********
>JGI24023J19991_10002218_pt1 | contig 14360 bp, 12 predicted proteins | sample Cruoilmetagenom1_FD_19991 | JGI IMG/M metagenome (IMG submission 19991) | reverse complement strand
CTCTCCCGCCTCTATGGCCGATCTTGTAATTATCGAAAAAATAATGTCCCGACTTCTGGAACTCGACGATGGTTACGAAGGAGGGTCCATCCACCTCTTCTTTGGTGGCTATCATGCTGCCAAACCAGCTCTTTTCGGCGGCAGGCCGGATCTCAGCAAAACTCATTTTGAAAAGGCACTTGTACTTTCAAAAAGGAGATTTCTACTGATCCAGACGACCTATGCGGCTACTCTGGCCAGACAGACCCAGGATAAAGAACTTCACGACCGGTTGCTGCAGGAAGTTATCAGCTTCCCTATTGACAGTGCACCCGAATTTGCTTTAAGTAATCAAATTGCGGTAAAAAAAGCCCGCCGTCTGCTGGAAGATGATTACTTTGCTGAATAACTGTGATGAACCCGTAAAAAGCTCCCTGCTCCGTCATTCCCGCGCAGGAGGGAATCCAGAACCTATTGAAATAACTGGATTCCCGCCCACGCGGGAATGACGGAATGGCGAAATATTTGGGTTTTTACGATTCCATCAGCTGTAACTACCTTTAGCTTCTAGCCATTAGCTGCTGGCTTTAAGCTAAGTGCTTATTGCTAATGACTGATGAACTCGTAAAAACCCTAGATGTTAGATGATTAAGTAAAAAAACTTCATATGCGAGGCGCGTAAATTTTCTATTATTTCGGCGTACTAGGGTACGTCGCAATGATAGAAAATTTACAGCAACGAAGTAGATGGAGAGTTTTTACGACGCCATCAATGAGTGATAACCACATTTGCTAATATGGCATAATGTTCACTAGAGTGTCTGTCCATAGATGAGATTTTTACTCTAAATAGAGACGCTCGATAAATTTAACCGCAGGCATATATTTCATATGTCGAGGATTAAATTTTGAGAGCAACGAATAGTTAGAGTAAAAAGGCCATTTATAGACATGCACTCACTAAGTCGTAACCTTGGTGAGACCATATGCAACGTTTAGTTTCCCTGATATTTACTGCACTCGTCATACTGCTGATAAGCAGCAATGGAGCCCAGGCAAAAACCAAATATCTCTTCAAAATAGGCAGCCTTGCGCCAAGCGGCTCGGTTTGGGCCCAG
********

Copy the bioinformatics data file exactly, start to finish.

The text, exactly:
>JGI24023J19991_10002218_pt1 | contig 14360 bp, 12 predicted proteins | sample Cruoilmetagenom1_FD_19991 | JGI IMG/M metagenome (IMG submission 19991) | reverse complement strand
CTCTCCCGCCTCTATGGCCGATCTTGTAATTATCGAAAAAATAATGTCCCGACTTCTGGAACTCGACGATGGTTACGAAGGAGGGTCCATCCACCTCTTCTTTGGTGGCTATCATGCTGCCAAACCAGCTCTTTTCGGCGGCAGGCCGGATCTCAGCAAAACTCATTTTGAAAAGGCACTTGTACTTTCAAAAAGGAGATTTCTACTGATCCAGACGACCTATGCGGCTACTCTGGCCAGACAGACCCAGGATAAAGAACTTCACGACCGGTTGCTGCAGGAAGTTATCAGCTTCCCTATTGACAGTGCACCCGAATTTGCTTTAAGTAATCAAATTGCGGTAAAAAAAGCCCGCCGTCTGCTGGAAGATGATTACTTTGCTGAATAACTGTGATGAACCCGTAAAAAGCTCCCTGCTCCGTCATTCCCGCGCAGGAGGGAATCCAGAACCTATTGAAATAACTGGATTCCCGCCCACGCGGGAATGACGGAATGGCGAAATATTTGGGTTTTTACGATTCCATCAGCTGTAACTACCTTTAGCTTCTAGCCATTAGCTGCTGGCTTTAAGCTAAGTGCTTATTGCTAATGACTGATGAACTCGTAAAAACCCTAGATGTTAGATGATTAAGTAAAAAAACTTCATATGCGAGGCGCGTAAATTTTCTATTATTTCGGCGTACTAGGGTACGTCGCAATGATAGAAAATTTACAGCAACGAAGTAGATGGAGAGTTTTTACGACGCCATCAATGAGTGATAACCACATTTGCTAATATGGCATAATGTTCACTAGAGTGTCTGTCCATAGATGAGATTTTTACTCTAAATAGAGACGCTCGATAAATTTAACCGCAGGCATATATTTCATATGTCGAGGATTAAATTTTGAGAGCAACGAATAGTTAGAGTAAAAAGGCCATTTATAGACATGCACTCACTAAGTCGTAACCTTGGTGAGACCATATGCAACGTTTAGTTTCCCTGATATTTACTGCACTCGTCATACTGCTGATAAGCAGCAATGGAGCCCAGGCAAAAACCAAATATCTCTTCAAAATAGGCAGCCTTGCGCCAAGCGGCTCGGTTTGGGCCCAG